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Iran again delays restart of nuclear program

Iran's Uranium Conversion Facility, just outside the city of Isfahan, 250 miles south of Tehran.
Iran's Uranium Conversion Facility, just outside the city of Isfahan, 250 miles south of Tehran.Vahid Salemi / AP file
/ Source: Reuters

Iran said it hoped to resume work at a uranium conversion plant by early next week, backtracking from an earlier plan to restart on Wednesday but still rejecting Western appeals to keep in place a freeze on the project.

The European Union has warned Iran any resumption of nuclear fuel activities would mean an end to two years of talks on Iran’s atomic ambitions. Tehran says it wants only to generate electricity but the West suspects it aims to make nuclear bombs.

If Iran resumes work and the EU declares the talks over, the EU would then back U.S. calls to start a process that could end with the Islamic Republic being referred to the U.N. Security Council for possible sanctions.

Chief nuclear negotiator Hassan Rohani said he had sent a letter to the EU complaining that the bloc was making “unacceptable threats”.

“We hope to restart work by the beginning of next week when preparations are complete,” he told state television, speaking on the day that Iran’s new, conservative President Mahmoud Ahmadinejad took office.

Rohani said he would probably not remain Iran’s top negotiator under Ahmadinejad, but that his successor would not change Iran’s nuclear policies.

Iranian officials have repeatedly said the decision to resume nuclear fuel work was irreversible, but would be carried out under the supervision of International Atomic Energy Agency (IAEA) inspectors.

The IAEA said it would take at least a week to send surveillance equipment from its headquarters in Vienna and install it in the central city of Isfahan, where Iran hopes to convert uranium ore into feed gas for centrifuges.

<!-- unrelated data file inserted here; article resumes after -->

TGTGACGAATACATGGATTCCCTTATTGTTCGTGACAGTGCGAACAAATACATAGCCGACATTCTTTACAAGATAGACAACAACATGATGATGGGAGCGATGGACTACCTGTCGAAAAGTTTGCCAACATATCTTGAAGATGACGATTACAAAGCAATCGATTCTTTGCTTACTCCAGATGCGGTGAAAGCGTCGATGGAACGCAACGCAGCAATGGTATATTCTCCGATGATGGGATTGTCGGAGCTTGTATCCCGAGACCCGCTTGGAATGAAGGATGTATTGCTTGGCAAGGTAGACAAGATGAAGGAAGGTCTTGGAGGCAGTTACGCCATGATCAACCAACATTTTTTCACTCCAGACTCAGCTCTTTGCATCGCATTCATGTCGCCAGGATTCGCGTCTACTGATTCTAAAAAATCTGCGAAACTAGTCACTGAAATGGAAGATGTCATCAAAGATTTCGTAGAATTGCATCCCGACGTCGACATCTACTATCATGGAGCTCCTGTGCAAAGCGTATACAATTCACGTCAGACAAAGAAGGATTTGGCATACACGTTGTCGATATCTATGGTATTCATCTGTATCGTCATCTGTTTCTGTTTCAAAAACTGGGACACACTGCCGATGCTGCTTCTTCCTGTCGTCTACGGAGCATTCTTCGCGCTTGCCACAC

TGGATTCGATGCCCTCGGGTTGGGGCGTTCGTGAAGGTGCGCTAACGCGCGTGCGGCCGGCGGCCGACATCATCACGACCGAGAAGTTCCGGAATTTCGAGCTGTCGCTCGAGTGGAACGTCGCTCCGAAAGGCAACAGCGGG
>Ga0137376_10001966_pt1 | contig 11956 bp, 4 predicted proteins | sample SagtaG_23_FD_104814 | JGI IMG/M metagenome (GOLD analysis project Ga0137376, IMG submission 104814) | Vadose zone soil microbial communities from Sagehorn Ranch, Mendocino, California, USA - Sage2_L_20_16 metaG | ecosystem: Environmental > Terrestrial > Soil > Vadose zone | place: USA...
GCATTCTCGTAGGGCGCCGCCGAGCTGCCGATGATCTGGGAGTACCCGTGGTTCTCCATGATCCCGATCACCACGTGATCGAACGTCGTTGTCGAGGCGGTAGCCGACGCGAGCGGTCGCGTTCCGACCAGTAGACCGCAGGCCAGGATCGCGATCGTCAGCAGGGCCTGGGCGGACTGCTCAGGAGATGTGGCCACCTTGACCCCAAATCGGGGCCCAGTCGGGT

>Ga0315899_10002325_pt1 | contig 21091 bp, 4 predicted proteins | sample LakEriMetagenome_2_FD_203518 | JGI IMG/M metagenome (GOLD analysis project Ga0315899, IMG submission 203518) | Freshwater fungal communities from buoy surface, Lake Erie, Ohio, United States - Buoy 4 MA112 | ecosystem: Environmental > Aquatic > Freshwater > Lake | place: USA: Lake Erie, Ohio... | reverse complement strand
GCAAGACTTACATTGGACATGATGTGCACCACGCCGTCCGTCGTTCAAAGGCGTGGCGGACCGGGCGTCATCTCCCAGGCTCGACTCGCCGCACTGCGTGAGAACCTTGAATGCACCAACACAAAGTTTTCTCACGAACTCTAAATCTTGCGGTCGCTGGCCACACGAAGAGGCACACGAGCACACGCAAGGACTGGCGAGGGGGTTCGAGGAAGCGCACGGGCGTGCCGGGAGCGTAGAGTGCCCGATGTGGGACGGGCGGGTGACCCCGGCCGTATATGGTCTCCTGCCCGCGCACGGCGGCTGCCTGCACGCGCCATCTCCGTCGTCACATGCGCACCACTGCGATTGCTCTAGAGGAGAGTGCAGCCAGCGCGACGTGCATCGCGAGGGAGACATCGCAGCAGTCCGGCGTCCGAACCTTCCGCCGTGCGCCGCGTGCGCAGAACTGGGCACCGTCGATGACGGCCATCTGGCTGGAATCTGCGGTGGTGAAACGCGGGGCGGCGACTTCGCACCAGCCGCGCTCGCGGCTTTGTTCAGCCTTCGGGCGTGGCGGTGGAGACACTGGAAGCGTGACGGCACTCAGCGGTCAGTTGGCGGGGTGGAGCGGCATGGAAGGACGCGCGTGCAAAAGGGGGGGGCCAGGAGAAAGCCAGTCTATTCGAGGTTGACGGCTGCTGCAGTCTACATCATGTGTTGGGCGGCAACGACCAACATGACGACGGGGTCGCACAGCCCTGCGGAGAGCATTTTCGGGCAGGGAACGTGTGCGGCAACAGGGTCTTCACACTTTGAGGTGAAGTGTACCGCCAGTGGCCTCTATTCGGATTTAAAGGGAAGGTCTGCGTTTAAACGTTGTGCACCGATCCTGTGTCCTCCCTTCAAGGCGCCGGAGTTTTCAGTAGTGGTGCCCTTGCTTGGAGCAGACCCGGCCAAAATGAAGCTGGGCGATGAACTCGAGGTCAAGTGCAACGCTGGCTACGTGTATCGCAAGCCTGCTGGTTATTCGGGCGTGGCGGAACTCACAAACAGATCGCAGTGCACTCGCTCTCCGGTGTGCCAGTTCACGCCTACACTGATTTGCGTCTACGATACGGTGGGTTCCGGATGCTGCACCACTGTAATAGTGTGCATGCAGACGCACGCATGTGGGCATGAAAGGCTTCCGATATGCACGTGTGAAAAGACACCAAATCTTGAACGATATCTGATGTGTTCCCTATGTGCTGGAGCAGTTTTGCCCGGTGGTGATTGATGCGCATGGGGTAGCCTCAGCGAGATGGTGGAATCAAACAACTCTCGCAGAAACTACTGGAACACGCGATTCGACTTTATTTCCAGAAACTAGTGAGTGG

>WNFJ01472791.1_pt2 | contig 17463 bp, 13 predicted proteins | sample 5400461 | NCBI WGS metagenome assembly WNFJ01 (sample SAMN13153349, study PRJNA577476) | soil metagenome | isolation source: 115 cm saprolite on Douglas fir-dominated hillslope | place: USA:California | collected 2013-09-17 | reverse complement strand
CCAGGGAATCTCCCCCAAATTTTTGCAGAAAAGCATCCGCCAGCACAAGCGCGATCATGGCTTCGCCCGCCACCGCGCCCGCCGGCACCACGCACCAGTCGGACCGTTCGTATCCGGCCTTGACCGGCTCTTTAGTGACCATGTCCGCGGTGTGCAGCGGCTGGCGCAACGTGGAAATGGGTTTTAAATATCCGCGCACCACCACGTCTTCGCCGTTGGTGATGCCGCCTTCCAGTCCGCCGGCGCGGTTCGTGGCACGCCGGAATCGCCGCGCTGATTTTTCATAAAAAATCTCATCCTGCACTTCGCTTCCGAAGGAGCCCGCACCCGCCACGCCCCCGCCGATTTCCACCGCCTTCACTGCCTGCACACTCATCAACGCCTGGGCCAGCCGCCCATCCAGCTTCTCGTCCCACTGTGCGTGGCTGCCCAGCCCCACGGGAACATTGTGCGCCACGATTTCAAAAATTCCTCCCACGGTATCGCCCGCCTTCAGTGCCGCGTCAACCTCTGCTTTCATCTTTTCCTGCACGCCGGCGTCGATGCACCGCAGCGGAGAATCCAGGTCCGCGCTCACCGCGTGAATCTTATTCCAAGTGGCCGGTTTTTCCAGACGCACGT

Centrifuges then enrich uranium by spinning it at supersonic speed.

'Strategic choice' The EU3 of Britain, France and Germany planned to offer Iran nuclear, political and economic incentives to freeze its nuclear fuel activities indefinitely, and have said a resumption would torpedo two years of hard bargaining and spark an international crisis.

EU foreign policy chief Javier Solana said Ahmadinejad faced “a strategic choice, to continue down a road that leads to isolation, or to decide on and reap the benefit of international cooperation,” according to the pre-publication summary of an article for Germany’s Capital magazine.

Iran insists the EU recognize its right to enrich uranium, something the bloc has refused to do.

Iranian officials accuse the EU of breaking a 2004 deal under which Iran suspended its nuclear fuel work, saying the bloc has dragged its heels in the talks started under that agreement.

Iran, like all signatories of the nuclear Non-Proliferation Treaty, is obliged to open civilian nuclear sites to inspection. Tehran has agreed to allow cameras at its facilities.

The EU3 said they were holding back a request for a special session of the IAEA board of governors in the hope of a diplomatic solution, an EU official said.

In Iran’s opaque political system, analysts are split on whether top policy makers are somehow setting the stage for Ahmadinejad to save the day with a new deal or whether he is subservient to their greater national goals.

EU officials said they still suspected Iran was maneuvering to put the Europeans on the defensive but would not carry out its threat to restart the conversion of uranium ore into a gas used for nuclear fuel enrichment.